We work with geriatric care managers on a daily basis and have found that nutrition is an important piece of the puzzle when families are struggling to find the right environment for loved ones.
Des Moines, IA (PRWEB) June 04, 2013
One often underutilized but helpful resource for millions of Americans who need extra assistance as they age is the Geriatric Care Manager, a professional adviser who helps families through the tough questions and endless mazes of possibilities for long-term care services and providers.
Unlike many of us who have never dealt with challenges like this before, a geriatric care manager often has year of experience, is on top of changes in healthcare and insurance, and can offer invaluable advice for families struggling to make their loved ones golden years just that.
When an individual needs to prepare taxes, they often call on an accountant. When we need to protect ourselves legally, we go to an attorney. When a car needs repair, we reach out to a mechanic we trust.
The same should hold true for geriatric care. When a senior fails to plan before needs arise, it more often than not leads to caregiver stress, frustration, and burnout.
What are the options? Are they affordable? What resources are available? Can my loved one remain independent?
Utilizing the services of a geriatric care manager can help ease the burden of the list of endless questions, especially where an elderly person should live.
Geriatric care managers often work in these ways.
- They start by assessing what type and level of care is needed, then develop a plan that accounts for safety, disability requirements, nutritional needs, cost and more.
- They act as a mediator to help resolve family conflicts or issues relating to long term care, and help out of town family create a plan for managing care.
- They can implement a plan to keep the care plan functioning, and conduct ongoing assessments to monitor and implement changes in care.
- A geriatric care manager will help coordinate efforts, and become an advocate for the family and the care recipient, whether the care is at home, or in a facility.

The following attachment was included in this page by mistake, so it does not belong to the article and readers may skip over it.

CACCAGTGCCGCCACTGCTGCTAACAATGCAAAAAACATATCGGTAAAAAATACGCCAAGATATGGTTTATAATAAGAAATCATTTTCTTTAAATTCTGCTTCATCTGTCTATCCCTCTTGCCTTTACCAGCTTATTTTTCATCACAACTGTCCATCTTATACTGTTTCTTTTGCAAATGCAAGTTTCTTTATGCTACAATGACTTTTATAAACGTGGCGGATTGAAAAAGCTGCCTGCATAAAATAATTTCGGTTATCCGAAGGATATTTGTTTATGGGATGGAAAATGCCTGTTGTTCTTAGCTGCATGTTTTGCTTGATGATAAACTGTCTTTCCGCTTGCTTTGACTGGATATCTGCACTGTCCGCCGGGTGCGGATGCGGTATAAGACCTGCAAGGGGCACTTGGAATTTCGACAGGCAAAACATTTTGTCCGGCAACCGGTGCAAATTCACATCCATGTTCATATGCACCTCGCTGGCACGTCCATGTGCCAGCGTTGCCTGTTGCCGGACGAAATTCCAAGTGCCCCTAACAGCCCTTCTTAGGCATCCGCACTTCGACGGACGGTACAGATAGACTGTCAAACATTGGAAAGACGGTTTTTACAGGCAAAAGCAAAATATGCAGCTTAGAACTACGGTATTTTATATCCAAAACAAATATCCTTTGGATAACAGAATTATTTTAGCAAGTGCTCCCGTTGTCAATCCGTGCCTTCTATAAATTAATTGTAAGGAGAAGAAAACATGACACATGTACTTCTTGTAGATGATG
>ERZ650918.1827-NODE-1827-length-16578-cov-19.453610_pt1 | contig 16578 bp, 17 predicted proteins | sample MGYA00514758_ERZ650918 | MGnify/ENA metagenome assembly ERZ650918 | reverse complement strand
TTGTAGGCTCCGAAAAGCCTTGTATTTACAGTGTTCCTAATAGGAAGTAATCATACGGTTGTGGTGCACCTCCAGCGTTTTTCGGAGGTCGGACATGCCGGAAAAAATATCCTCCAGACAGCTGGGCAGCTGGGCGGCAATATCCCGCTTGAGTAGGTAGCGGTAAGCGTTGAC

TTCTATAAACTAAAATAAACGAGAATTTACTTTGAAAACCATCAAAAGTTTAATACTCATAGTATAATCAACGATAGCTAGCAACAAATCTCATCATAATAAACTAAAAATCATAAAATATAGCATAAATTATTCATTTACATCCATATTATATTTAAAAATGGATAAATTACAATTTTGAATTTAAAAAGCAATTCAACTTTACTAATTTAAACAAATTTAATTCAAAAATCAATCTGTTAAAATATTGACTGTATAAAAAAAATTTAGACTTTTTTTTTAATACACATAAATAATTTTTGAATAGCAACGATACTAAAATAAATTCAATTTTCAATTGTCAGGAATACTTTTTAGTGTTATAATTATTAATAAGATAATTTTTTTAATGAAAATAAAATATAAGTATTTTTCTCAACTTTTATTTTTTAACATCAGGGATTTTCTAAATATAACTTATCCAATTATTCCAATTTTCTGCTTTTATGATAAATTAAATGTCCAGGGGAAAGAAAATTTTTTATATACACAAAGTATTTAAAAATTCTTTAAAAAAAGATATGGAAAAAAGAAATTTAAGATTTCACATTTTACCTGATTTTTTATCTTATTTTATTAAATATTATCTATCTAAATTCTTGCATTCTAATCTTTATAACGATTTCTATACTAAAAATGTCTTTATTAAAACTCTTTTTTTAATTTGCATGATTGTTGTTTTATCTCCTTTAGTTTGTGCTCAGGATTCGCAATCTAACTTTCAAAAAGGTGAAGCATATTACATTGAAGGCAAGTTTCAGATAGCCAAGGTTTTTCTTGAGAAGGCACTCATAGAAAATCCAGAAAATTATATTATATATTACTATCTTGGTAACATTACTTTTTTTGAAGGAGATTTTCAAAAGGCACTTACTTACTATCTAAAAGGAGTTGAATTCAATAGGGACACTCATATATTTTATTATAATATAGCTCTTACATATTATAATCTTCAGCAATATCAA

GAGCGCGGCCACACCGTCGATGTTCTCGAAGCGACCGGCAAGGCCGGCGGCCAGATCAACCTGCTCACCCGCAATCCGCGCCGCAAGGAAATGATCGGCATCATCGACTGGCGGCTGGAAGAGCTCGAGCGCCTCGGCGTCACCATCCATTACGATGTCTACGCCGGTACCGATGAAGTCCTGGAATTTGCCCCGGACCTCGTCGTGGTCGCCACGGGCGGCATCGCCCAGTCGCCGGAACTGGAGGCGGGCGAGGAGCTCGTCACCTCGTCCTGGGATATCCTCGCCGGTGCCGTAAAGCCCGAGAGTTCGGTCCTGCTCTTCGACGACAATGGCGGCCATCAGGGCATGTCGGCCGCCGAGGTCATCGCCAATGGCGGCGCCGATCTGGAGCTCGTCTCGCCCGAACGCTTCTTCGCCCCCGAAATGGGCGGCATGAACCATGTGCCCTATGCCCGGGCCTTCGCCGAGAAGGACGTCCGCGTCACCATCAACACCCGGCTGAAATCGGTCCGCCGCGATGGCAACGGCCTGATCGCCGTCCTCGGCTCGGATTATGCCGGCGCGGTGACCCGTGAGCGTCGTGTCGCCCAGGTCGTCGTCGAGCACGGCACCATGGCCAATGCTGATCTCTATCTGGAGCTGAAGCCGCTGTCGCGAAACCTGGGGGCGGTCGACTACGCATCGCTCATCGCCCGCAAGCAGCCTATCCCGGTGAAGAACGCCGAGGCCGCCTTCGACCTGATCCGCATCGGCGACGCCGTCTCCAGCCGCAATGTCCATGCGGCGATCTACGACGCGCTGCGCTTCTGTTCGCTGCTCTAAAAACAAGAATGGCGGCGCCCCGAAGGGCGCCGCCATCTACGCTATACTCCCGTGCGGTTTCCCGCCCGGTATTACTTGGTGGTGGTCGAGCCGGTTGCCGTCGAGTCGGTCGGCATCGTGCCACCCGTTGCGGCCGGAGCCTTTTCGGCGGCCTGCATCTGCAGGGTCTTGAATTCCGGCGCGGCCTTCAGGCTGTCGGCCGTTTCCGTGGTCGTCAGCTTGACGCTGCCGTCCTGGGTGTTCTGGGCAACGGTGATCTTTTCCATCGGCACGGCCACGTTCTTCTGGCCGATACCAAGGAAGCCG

- They provide counseling, help with applications for Medicaid, and can arrange for other services including legal and financial advisors. If placement in an assisted living facility is needed, they can provide assistance and help monitor the care provided in the home.
- They can assist with medical care including setting up appointments and making sure the appropriate medical information is considered. They can monitor medication, and can provide transportation to and from medical appointments.
- They can help connect families with resources for better care and health, from delivered meals like Mom's Meals, to in-home care providers. “We work with geriatric care managers on a daily basis,” said Beth Burrough, Chief Marketing Officer for Mom’s Meals. “We have found that nutrition is an important piece of the puzzle when families are struggling to find the right environment for their loved ones, and especially for those who choose to live independently as long as possible.”
- They can help with current care, or help with the planning for future care.
No matter what age or stage an elderly person is in, a geriatric care manager can help plan for and prepare for life changes that lie ahead, better protecting independence, finances, and health. Visit the National Association of Professional Geriatric Care Managers website for more information on finding the right resource.
Mom’s Meals is dedicated to providing fresh-made, nutritious, home meal delivery to customers nationwide, specializing in senior and patient care for over a dozen years. The company prepares, packages, and ships ready-to-heat and eat meals directly to a customer’s door, delivered anywhere in the United States, including meals for those needing a heart-healthy, gluten-free, veggie, low carb, or renal and diabetic meals.